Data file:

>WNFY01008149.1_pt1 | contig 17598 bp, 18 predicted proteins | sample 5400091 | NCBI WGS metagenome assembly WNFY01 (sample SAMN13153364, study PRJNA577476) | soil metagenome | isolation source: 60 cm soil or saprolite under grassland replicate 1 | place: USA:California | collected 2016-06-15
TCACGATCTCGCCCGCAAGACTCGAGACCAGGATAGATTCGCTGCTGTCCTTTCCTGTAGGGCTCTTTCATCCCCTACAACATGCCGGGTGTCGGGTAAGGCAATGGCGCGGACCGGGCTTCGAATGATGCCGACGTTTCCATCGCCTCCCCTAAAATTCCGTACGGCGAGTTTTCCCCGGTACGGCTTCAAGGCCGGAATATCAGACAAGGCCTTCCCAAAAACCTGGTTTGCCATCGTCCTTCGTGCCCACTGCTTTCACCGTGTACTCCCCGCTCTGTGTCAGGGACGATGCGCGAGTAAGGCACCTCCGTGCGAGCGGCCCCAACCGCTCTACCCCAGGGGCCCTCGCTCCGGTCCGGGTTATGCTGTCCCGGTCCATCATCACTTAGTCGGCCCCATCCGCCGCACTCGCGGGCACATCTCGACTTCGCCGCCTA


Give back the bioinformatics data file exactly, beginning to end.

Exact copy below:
>WNFY01008149.1_pt1 | contig 17598 bp, 18 predicted proteins | sample 5400091 | NCBI WGS metagenome assembly WNFY01 (sample SAMN13153364, study PRJNA577476) | soil metagenome | isolation source: 60 cm soil or saprolite under grassland replicate 1 | place: USA:California | collected 2016-06-15
TCACGATCTCGCCCGCAAGACTCGAGACCAGGATAGATTCGCTGCTGTCCTTTCCTGTAGGGCTCTTTCATCCCCTACAACATGCCGGGTGTCGGGTAAGGCAATGGCGCGGACCGGGCTTCGAATGATGCCGACGTTTCCATCGCCTCCCCTAAAATTCCGTACGGCGAGTTTTCCCCGGTACGGCTTCAAGGCCGGAATATCAGACAAGGCCTTCCCAAAAACCTGGTTTGCCATCGTCCTTCGTGCCCACTGCTTTCACCGTGTACTCCCCGCTCTGTGTCAGGGACGATGCGCGAGTAAGGCACCTCCGTGCGAGCGGCCCCAACCGCTCTACCCCAGGGGCCCTCGCTCCGGTCCGGGTTATGCTGTCCCGGTCCATCATCACTTAGTCGGCCCCATCCGCCGCACTCGCGGGCACATCTCGACTTCGCCGCCTA